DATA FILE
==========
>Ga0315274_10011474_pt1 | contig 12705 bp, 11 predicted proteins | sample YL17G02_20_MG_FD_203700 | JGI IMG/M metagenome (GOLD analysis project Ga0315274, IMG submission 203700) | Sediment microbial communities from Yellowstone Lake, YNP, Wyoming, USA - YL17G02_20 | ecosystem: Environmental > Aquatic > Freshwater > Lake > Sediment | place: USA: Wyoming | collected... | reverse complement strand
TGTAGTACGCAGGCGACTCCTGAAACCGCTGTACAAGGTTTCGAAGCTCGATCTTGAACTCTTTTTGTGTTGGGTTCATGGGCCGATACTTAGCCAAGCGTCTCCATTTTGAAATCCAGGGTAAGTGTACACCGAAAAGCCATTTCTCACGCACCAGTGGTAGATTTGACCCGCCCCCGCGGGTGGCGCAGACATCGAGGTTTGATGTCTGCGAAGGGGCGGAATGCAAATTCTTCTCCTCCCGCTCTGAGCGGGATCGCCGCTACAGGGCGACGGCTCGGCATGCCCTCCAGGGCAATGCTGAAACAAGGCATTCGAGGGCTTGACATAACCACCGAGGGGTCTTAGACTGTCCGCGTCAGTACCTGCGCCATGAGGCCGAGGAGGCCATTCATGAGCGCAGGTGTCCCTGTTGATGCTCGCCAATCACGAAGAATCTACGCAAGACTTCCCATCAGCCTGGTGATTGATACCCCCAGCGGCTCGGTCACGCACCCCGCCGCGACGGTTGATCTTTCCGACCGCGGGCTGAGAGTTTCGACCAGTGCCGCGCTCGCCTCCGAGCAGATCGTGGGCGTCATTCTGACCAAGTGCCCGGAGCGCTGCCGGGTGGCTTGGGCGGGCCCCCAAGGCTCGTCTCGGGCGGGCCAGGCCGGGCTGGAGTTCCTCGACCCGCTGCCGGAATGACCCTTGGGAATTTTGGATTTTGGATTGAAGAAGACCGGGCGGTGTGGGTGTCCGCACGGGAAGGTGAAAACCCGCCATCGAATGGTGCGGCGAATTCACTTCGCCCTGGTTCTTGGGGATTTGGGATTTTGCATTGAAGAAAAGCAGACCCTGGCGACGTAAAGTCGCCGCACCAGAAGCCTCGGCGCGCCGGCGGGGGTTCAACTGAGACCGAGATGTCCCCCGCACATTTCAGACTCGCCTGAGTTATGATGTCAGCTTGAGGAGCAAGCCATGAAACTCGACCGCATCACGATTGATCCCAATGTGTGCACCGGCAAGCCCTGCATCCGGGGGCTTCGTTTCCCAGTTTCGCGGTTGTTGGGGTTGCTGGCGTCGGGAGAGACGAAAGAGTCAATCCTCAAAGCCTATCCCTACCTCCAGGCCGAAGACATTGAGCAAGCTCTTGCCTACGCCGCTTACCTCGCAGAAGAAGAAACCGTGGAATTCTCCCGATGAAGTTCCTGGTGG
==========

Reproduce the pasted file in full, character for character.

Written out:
>Ga0315274_10011474_pt1 | contig 12705 bp, 11 predicted proteins | sample YL17G02_20_MG_FD_203700 | JGI IMG/M metagenome (GOLD analysis project Ga0315274, IMG submission 203700) | Sediment microbial communities from Yellowstone Lake, YNP, Wyoming, USA - YL17G02_20 | ecosystem: Environmental > Aquatic > Freshwater > Lake > Sediment | place: USA: Wyoming | collected... | reverse complement strand
TGTAGTACGCAGGCGACTCCTGAAACCGCTGTACAAGGTTTCGAAGCTCGATCTTGAACTCTTTTTGTGTTGGGTTCATGGGCCGATACTTAGCCAAGCGTCTCCATTTTGAAATCCAGGGTAAGTGTACACCGAAAAGCCATTTCTCACGCACCAGTGGTAGATTTGACCCGCCCCCGCGGGTGGCGCAGACATCGAGGTTTGATGTCTGCGAAGGGGCGGAATGCAAATTCTTCTCCTCCCGCTCTGAGCGGGATCGCCGCTACAGGGCGACGGCTCGGCATGCCCTCCAGGGCAATGCTGAAACAAGGCATTCGAGGGCTTGACATAACCACCGAGGGGTCTTAGACTGTCCGCGTCAGTACCTGCGCCATGAGGCCGAGGAGGCCATTCATGAGCGCAGGTGTCCCTGTTGATGCTCGCCAATCACGAAGAATCTACGCAAGACTTCCCATCAGCCTGGTGATTGATACCCCCAGCGGCTCGGTCACGCACCCCGCCGCGACGGTTGATCTTTCCGACCGCGGGCTGAGAGTTTCGACCAGTGCCGCGCTCGCCTCCGAGCAGATCGTGGGCGTCATTCTGACCAAGTGCCCGGAGCGCTGCCGGGTGGCTTGGGCGGGCCCCCAAGGCTCGTCTCGGGCGGGCCAGGCCGGGCTGGAGTTCCTCGACCCGCTGCCGGAATGACCCTTGGGAATTTTGGATTTTGGATTGAAGAAGACCGGGCGGTGTGGGTGTCCGCACGGGAAGGTGAAAACCCGCCATCGAATGGTGCGGCGAATTCACTTCGCCCTGGTTCTTGGGGATTTGGGATTTTGCATTGAAGAAAAGCAGACCCTGGCGACGTAAAGTCGCCGCACCAGAAGCCTCGGCGCGCCGGCGGGGGTTCAACTGAGACCGAGATGTCCCCCGCACATTTCAGACTCGCCTGAGTTATGATGTCAGCTTGAGGAGCAAGCCATGAAACTCGACCGCATCACGATTGATCCCAATGTGTGCACCGGCAAGCCCTGCATCCGGGGGCTTCGTTTCCCAGTTTCGCGGTTGTTGGGGTTGCTGGCGTCGGGAGAGACGAAAGAGTCAATCCTCAAAGCCTATCCCTACCTCCAGGCCGAAGACATTGAGCAAGCTCTTGCCTACGCCGCTTACCTCGCAGAAGAAGAAACCGTGGAATTCTCCCGATGAAGTTCCTGGTGG